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  1. Michael Muir

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    The development of a reproducible method to estimate numbers of street children is both timely and welcome given the traditional difficulties of doing so—funding agencies tend to underestimate numbers to protect limited resources, while aid organisations overestimate in a bid to secure financial support. Researchers used the capture-recapture method of constructing and comparing independent lists of street children in the Brazilian city of Aracaju (population 461 534), and returned an estimate of 1456, roughly halfway between the previously conflicting estimations of 200 to 3000. The authors note that no other gold standard exists to predict numbers, and the fact that this method is both reproducible and free from external manipulation makes it particularly appealing. (



    Further cases of meningococcal disease are likely to develop after initial infection in schools and preschools in England and Wales. Surveillance was performed in educational settings between 1995 and 2001, with a total of 114 clusters identified (clusters being two or more cases of confirmed or probable meningococcal disease within four weeks in children attending the same institution). Raised relative risk of further cases was observed in all settings but especially in preschools, and 68% of second cases occurred within seven days of the first. Despite a lack of evidence, antibiotics are routinely prescribed for prophylaxis in such situations, and the authors state that evidence of their efficacy is required to inform public health policy. (



    Recent data from Ireland suggest that caution should be exercised when considering mass screening programmes for lung cancer. Almost 450 high risk adults underwent low dose chest computed tomography and were referred for biopsy if the presence of non-calcified nodules of ⩾10 mm in diameter were detected. Incidental pathology (most commonly emphysema and coronary artery calcification) was noted in 276 patients, a much higher figure than expected. The authors state that the low detection scores and high rates of invasive intervention for benign masses emphasise the need for large scale randomised controlled trials. (



    Childhood poverty is associated with poorer lung function in older women. Over 3000 women aged between 60 and 79 years had their lung function tested and completed a questionnaire on socioeconomic factors, the data from which were used to assign each into a childhood social class. Strong linear trends existed for decreasing lung function with greater numbers of childhood poverty indicators. These findings add further weight to the growing evidence that the adverse impact of childhood poverty continues well into later life, and furthermore underline the need for government policy at a time when one in three children are reported to live in poverty. (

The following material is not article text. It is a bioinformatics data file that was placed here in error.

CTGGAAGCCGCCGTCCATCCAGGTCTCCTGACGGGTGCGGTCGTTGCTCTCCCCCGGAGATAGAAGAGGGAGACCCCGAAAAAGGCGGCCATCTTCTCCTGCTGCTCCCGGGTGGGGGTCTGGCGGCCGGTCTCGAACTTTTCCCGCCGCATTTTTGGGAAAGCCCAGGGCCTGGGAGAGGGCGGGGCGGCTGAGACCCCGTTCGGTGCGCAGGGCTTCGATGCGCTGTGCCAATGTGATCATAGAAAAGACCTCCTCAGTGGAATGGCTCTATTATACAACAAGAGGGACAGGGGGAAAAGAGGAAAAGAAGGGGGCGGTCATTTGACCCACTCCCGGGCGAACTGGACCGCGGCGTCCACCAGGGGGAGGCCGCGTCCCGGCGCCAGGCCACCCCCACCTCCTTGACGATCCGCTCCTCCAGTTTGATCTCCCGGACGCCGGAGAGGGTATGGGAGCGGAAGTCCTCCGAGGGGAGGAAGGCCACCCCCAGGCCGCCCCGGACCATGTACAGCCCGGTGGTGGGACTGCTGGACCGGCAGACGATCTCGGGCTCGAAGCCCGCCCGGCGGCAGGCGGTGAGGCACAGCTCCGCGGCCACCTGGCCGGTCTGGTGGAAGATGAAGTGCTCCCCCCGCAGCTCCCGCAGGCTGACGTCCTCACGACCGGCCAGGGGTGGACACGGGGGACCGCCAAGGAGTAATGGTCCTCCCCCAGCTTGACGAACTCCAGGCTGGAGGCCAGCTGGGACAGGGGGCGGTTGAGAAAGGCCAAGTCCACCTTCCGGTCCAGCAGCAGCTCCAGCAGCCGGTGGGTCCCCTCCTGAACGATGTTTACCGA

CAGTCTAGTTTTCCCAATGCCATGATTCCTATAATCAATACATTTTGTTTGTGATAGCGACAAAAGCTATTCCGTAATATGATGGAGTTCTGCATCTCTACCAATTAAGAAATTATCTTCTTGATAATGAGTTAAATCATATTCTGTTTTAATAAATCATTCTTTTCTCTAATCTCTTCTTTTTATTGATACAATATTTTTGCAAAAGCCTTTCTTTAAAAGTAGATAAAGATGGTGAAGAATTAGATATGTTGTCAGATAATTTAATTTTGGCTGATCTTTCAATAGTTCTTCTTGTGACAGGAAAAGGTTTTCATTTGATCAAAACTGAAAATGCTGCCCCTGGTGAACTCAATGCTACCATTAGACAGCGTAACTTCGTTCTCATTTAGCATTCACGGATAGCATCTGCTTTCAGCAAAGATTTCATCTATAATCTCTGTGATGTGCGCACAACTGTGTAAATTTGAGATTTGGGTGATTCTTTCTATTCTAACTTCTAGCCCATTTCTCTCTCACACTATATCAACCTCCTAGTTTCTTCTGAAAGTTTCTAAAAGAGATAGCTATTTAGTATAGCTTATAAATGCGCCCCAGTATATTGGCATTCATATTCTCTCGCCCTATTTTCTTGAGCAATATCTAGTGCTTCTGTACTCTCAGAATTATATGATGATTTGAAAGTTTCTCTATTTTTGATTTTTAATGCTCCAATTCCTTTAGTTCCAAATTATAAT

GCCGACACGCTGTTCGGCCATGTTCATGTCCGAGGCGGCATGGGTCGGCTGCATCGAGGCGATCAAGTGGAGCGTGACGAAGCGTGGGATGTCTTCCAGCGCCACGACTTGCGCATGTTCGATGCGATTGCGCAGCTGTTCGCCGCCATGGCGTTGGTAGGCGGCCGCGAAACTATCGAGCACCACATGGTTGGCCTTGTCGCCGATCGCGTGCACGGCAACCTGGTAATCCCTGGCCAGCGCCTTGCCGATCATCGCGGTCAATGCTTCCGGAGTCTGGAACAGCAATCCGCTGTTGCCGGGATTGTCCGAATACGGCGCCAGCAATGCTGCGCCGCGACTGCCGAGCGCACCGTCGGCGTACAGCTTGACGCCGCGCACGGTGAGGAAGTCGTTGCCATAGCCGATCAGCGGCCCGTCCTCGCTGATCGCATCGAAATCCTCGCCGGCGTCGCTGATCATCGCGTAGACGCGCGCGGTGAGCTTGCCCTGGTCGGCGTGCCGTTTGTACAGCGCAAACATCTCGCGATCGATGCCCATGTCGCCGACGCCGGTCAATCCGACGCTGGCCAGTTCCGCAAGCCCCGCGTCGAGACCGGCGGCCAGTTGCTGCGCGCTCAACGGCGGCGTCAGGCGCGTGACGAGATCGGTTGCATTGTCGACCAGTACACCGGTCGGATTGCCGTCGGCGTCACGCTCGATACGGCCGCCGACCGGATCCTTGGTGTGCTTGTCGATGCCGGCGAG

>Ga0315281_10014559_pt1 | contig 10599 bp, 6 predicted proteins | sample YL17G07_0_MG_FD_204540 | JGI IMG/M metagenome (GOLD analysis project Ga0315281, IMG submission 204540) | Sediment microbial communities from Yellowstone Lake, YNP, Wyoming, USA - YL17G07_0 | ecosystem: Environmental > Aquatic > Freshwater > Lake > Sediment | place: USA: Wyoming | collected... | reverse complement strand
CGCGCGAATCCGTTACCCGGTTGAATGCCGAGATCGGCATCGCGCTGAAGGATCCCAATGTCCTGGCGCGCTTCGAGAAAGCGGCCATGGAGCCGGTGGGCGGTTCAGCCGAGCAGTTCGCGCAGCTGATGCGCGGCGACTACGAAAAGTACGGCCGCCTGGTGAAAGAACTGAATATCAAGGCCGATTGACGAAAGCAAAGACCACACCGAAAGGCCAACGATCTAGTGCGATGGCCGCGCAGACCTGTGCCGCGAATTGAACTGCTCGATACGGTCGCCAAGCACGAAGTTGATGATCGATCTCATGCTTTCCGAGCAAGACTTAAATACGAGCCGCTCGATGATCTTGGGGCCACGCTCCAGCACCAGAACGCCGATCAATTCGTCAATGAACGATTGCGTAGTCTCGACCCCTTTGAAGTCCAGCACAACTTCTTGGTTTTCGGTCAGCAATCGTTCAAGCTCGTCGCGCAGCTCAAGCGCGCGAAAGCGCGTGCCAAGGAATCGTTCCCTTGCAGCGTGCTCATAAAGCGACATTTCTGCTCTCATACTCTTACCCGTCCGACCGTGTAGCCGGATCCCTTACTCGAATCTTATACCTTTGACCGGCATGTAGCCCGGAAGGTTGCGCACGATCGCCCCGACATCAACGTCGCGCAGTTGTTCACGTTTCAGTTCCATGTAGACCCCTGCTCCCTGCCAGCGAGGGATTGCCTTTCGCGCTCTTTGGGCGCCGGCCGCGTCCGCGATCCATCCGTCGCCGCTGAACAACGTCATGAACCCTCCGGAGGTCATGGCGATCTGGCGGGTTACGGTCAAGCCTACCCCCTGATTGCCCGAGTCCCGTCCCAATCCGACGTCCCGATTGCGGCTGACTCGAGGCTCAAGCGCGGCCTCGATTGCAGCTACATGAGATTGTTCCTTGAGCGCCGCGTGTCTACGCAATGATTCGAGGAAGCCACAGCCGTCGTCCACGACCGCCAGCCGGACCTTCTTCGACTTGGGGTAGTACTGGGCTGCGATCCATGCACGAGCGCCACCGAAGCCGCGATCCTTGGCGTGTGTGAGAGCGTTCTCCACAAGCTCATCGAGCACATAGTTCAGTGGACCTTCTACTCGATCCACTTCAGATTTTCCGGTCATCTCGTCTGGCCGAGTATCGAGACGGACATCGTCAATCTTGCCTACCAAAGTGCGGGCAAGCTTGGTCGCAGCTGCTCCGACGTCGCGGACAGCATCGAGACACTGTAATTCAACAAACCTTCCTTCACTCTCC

A great deal of visual impairment in older British people is due to remediable causes such as refractive error and cataract. Results from the visual examinations of the MRC trial of assessment and management of older people in the community (on almost 15 000 UK residents aged 75 years and over) showed that 12.5% were visually impaired, the main cause of which was age related macular disorder (52.9%), followed by cataract (35.9%), and glaucoma (11.6%). The authors note that, while refractive error and cataract both have safe and effective treatments, delivering those treatments in a timely fashion to this age group remains challenging. (



    Slovenian men and women aged 18-24 have a higher rate of Chlamydia trachomatis infection than their UK counterparts despite engaging in lower risk sexual behaviour. A total of 683 men and 764 women aged between 18 to 49 were interviewed and tested for the infection, with prevalence highest in the 18–24 age group at 4.1% for both sexes, compared with the UK figure of 2.7% for men and 3.0% for women. As Slovenians were considerably less likely to participate in high risk sexual behaviour, the authors suggest that serious gaps exist in the diagnosis and treatment of C trachomatis in Slovenia, and that screening for the infection should be introduced as matter of priority. (



    Hepatitis C virus (HCV) is reaching epidemic proportions in southern Italy. In a cross sectional study of over 5000 people, 8.5 % of the general population were found to be infected, with the highest prevalence rates witnessed in intravenous drug users (31.8%) and male prisoners (37.4%, rising to 47.3% for those aged 30–49). The healthcare system in southern Italy is generally less developed than that in the north of the country (and the rest of the EU and the USA) and there are currently no harm reduction programmes in place. The authors recommend the introduction of prison admission screening for HCV as the first stage in combating this crucial problem. (



    A prospective cohort study based in Norway and Sweden suggests that overdiagnosis in nationwide mammography is much higher than previously thought. Overdiagnosis is often not regarded as a problem for screening in breast cancer as it is argued that any increase in incidence should be compensated for by a strong decrease after age 69, when screening is no longer performed. There was no such occurrence in this study however, where the recorded incidence increased by 54% and 45% respectively in women aged 50–69 years in Norway and Sweden, with no subsequent decrease observed. The authors assert that “women cannot make an informed choice on screening unless the level of overdiagnosis is properly explained to them”. (


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